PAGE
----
So here it is, our final quarter. The ski season finally over, and a long list of other adventures to try and squeeze into our last term. To bookend the season, we were up the mountain on closing weekend, graunching our way through the thick mashed-potato snow, paying our final respects: goodbye, Cardrona! See you in a few years! Hapless gloats over his 28 ski days and 95,000 vertical metres; we contemplate glumly the prospect of a return to Ruapehu, braving the school holiday crowds, gambling on the weather.
It’s lovely to emerge from the stuffy round-the-clock cocoon of heaters and hotties, the ranchsliders flung open in the afternoons and the sun flooding in at dinner time. My erythema ab igne, the red lattice-like rash across my legs caused by excessive cuddling of hot water bottles, finally gets a chance to fade. Just as we get used to the unfamiliar flush of green that has suddenly appeared across the hills and paddocks, the air starts to get properly dry again, turning our skin flaky and the backs of our throats scratchy.
My writing takes on a feverish, against-the-clock quality, my head fizzing with ideas, flitting urgently from one project to another, trying to work out what to focus on, what to finish, what to shelve/ice/abandon.
Because our tickets are booked. The boys and I will fly back to Auckland on 19 January, leaving Hapless to pack the trailer and the car to the gunwales and wend his bachelor way back up the country.
I feel the first kick of fear at the prospect of our return, even as I begin, finally, to truly miss Auckland. I allow myself to look forward to fresh produce, affordable herbs, a garden; steamy, chirping, cicada-filled backyards, beaches, people. The hard part, of course will be the perpetuation of our austerity regime while also engaging with the outside world on a daily basis. Many of our current habits of thrift will be impossible to maintain in the city, surrounded by easy drinkers and amiable socialites, temptations to spend, however sparingly – coffee, ice creams, clothes without holes – at every turn.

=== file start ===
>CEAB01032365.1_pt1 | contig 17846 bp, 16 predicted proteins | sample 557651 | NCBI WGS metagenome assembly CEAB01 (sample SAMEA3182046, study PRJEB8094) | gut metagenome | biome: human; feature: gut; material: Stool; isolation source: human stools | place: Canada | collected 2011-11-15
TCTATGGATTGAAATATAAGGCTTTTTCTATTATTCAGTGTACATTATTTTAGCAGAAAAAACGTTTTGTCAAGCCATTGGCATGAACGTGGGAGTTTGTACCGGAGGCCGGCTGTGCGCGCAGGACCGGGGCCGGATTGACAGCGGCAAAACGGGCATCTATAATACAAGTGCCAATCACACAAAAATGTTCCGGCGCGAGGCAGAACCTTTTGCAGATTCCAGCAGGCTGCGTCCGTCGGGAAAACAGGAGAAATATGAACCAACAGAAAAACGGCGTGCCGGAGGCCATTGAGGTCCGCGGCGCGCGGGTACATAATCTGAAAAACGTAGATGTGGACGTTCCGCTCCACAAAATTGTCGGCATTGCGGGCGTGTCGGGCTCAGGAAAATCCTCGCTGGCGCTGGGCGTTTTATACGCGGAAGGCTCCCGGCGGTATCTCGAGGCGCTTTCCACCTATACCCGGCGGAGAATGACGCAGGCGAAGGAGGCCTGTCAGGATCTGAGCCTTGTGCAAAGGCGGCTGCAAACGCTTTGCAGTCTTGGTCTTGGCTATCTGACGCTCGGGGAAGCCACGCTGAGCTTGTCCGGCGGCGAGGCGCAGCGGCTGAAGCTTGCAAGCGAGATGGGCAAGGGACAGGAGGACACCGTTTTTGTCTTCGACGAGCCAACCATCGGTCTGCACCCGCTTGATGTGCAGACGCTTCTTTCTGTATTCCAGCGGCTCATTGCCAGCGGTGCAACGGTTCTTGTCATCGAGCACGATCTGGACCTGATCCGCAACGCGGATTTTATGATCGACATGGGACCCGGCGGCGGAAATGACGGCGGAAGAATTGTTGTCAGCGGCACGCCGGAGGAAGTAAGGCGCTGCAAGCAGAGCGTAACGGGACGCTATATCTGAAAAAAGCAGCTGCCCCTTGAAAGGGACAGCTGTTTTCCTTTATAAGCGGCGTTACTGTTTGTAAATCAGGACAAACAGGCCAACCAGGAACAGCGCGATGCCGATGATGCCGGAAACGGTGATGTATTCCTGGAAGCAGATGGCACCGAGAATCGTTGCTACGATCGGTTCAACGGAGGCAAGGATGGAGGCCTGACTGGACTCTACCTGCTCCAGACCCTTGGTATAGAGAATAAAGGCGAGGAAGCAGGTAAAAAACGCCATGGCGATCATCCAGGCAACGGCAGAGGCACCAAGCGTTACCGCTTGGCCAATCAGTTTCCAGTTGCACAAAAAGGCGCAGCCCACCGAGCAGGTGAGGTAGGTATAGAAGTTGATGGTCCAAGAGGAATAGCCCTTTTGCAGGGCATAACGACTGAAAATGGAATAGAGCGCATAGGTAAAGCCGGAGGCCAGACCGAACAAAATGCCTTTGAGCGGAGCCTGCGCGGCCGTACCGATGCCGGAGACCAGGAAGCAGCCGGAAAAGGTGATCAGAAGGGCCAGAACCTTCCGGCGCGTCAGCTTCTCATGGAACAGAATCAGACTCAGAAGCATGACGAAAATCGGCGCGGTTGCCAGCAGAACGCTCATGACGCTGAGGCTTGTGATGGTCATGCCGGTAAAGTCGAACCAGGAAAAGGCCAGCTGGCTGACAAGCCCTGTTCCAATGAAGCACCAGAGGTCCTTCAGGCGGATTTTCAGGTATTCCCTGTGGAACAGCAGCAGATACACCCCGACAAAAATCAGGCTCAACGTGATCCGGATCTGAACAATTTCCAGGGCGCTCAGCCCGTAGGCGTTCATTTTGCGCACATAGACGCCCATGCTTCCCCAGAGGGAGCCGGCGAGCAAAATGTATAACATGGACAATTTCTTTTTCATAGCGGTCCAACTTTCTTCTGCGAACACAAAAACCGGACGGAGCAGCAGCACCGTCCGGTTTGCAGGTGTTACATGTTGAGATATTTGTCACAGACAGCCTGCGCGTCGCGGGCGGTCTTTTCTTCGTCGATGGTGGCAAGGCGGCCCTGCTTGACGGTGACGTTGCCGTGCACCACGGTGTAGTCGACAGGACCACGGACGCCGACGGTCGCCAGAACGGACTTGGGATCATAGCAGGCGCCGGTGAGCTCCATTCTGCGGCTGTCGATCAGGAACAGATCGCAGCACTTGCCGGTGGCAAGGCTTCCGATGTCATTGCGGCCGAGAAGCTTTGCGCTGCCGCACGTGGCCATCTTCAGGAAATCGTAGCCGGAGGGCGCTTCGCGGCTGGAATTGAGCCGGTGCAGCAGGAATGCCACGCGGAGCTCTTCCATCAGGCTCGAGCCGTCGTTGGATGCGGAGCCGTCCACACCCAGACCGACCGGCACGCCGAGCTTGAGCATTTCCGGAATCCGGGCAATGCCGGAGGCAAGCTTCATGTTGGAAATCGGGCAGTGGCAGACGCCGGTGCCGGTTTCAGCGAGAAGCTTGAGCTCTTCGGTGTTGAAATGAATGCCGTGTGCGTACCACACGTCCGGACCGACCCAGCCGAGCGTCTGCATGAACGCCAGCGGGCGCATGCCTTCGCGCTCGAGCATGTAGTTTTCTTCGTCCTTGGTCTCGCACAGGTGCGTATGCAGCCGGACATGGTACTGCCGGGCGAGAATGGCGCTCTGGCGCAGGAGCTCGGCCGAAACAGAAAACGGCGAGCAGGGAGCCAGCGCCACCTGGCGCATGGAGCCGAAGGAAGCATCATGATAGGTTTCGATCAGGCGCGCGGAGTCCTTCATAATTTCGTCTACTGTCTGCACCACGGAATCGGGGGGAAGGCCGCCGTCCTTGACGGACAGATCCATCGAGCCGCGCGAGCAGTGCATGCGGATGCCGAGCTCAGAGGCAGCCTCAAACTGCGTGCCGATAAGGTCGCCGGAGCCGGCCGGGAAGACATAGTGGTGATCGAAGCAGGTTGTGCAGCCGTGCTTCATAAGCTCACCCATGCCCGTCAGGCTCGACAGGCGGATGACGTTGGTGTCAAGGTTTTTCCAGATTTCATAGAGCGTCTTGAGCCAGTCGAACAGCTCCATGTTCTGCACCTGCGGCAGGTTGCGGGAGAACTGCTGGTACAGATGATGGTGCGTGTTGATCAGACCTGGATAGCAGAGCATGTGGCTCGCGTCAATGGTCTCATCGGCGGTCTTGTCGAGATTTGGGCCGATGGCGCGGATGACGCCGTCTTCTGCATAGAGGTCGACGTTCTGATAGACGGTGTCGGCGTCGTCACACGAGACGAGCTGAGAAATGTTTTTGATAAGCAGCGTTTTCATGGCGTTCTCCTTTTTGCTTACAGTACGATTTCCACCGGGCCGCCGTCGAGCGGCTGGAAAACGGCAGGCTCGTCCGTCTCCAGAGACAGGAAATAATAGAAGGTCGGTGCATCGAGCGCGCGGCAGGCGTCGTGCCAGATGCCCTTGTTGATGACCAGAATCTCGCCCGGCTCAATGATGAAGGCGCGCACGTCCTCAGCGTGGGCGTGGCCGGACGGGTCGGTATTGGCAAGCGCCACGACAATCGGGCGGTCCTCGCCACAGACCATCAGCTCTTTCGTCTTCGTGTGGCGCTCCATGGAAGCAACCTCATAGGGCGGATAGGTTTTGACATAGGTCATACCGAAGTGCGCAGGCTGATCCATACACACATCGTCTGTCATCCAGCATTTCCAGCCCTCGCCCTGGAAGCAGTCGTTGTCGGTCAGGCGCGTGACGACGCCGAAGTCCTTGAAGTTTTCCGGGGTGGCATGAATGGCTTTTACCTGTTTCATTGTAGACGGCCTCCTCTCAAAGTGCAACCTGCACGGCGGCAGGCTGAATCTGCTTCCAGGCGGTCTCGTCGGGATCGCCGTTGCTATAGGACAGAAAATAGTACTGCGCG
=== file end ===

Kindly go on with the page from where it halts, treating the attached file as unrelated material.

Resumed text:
But the biggest challenge will be me trying to maintain some creative writing momentum when real life muscles back in, rolling its terrible eyes and gnashing its terrible teeth. There will be an inevitable tension to be managed, between the need to help keep the family afloat and a passionate wish to continue nurturing this wobbly, bright-eyed, gawky but adorable (if only to me) free-range fledgling.
You see, I’m not sure if there’s room in my head for both kinds of writing, creative and commercial. The kind I’m doing now seems to fill up all the brainspace available, and some that isn’t; it’s like having part of myself permanently on another planet. (I hope this explains some of my recent highly uncharacteristic proto-senile behaviour: regularly burning, or leaving a key ingredient out of, the baking; losing two pairs of gloves, as yet unfound – an achievement, when you almost never leave the house; leaving my coat at the library and being absolutely unable to work out where I’d been recently [ditto]; trying to put the plug end of my iPod earbuds in my ear, instead of the bud end.)
Dragging myself back to earth to deal with kids and cooking and housework is hard enough; the thought of having to also get my head around someone’s rebranding project, or iPad-friendly website, or big fat corporate pitch, seems frankly unfeasible.
Because on this new planet, the space to think is almost as important as the number of hours available to sit at my desk, chipping out word after word. I’ve learnt that I need to spend a certain proportion of ‘writing’ time staring at the ceiling, in the lucid light of day as well as in the small dark hours. How I’ll be able to ringfence time to just stare into space, back in a life where finding time to make a trip to Fruitworld was often logistically beyond me, is beyond me.
But anyway, that’s my lunatic mission for the new year: the journey back to terra familiar, to a stronger gravity and more complex atmosphere – hoping I don’t burn up on reentry.